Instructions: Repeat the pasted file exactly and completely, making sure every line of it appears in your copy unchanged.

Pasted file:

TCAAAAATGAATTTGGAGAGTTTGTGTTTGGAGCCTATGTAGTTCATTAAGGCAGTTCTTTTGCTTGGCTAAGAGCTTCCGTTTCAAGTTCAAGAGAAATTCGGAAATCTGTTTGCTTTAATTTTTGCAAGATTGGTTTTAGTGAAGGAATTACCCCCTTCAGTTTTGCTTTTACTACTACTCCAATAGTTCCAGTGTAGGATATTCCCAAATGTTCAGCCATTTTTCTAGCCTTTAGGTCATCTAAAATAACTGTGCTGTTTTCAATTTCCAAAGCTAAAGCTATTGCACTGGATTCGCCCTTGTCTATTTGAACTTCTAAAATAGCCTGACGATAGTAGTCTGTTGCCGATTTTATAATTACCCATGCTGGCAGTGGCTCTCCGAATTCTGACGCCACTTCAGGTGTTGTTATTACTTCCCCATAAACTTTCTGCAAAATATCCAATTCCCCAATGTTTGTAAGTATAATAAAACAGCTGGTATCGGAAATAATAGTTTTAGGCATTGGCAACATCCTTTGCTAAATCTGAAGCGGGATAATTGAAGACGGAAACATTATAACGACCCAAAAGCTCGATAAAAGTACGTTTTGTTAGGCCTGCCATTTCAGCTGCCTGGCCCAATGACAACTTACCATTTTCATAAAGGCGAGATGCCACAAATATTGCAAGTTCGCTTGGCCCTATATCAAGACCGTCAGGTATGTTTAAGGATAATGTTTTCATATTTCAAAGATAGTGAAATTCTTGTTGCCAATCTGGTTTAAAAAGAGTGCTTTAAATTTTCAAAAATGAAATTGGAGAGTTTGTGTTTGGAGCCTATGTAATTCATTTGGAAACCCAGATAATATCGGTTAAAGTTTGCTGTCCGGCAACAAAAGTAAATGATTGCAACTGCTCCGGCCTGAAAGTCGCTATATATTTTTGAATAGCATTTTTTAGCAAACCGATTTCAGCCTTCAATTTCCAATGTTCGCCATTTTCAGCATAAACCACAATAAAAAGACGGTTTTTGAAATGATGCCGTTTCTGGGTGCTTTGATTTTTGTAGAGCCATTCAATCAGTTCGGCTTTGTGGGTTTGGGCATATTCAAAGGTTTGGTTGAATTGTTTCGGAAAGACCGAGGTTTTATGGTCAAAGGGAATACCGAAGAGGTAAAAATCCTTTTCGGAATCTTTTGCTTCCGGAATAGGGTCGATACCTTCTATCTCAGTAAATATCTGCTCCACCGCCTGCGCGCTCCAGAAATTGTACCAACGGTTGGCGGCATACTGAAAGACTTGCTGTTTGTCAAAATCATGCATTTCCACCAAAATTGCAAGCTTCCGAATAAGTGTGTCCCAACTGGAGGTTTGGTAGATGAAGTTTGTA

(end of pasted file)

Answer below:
TCAAAAATGAATTTGGAGAGTTTGTGTTTGGAGCCTATGTAGTTCATTAAGGCAGTTCTTTTGCTTGGCTAAGAGCTTCCGTTTCAAGTTCAAGAGAAATTCGGAAATCTGTTTGCTTTAATTTTTGCAAGATTGGTTTTAGTGAAGGAATTACCCCCTTCAGTTTTGCTTTTACTACTACTCCAATAGTTCCAGTGTAGGATATTCCCAAATGTTCAGCCATTTTTCTAGCCTTTAGGTCATCTAAAATAACTGTGCTGTTTTCAATTTCCAAAGCTAAAGCTATTGCACTGGATTCGCCCTTGTCTATTTGAACTTCTAAAATAGCCTGACGATAGTAGTCTGTTGCCGATTTTATAATTACCCATGCTGGCAGTGGCTCTCCGAATTCTGACGCCACTTCAGGTGTTGTTATTACTTCCCCATAAACTTTCTGCAAAATATCCAATTCCCCAATGTTTGTAAGTATAATAAAACAGCTGGTATCGGAAATAATAGTTTTAGGCATTGGCAACATCCTTTGCTAAATCTGAAGCGGGATAATTGAAGACGGAAACATTATAACGACCCAAAAGCTCGATAAAAGTACGTTTTGTTAGGCCTGCCATTTCAGCTGCCTGGCCCAATGACAACTTACCATTTTCATAAAGGCGAGATGCCACAAATATTGCAAGTTCGCTTGGCCCTATATCAAGACCGTCAGGTATGTTTAAGGATAATGTTTTCATATTTCAAAGATAGTGAAATTCTTGTTGCCAATCTGGTTTAAAAAGAGTGCTTTAAATTTTCAAAAATGAAATTGGAGAGTTTGTGTTTGGAGCCTATGTAATTCATTTGGAAACCCAGATAATATCGGTTAAAGTTTGCTGTCCGGCAACAAAAGTAAATGATTGCAACTGCTCCGGCCTGAAAGTCGCTATATATTTTTGAATAGCATTTTTTAGCAAACCGATTTCAGCCTTCAATTTCCAATGTTCGCCATTTTCAGCATAAACCACAATAAAAAGACGGTTTTTGAAATGATGCCGTTTCTGGGTGCTTTGATTTTTGTAGAGCCATTCAATCAGTTCGGCTTTGTGGGTTTGGGCATATTCAAAGGTTTGGTTGAATTGTTTCGGAAAGACCGAGGTTTTATGGTCAAAGGGAATACCGAAGAGGTAAAAATCCTTTTCGGAATCTTTTGCTTCCGGAATAGGGTCGATACCTTCTATCTCAGTAAATATCTGCTCCACCGCCTGCGCGCTCCAGAAATTGTACCAACGGTTGGCGGCATACTGAAAGACTTGCTGTTTGTCAAAATCATGCATTTCCACCAAAATTGCAAGCTTCCGAATAAGTGTGTCCCAACTGGAGGTTTGGTAGATGAAGTTTGTA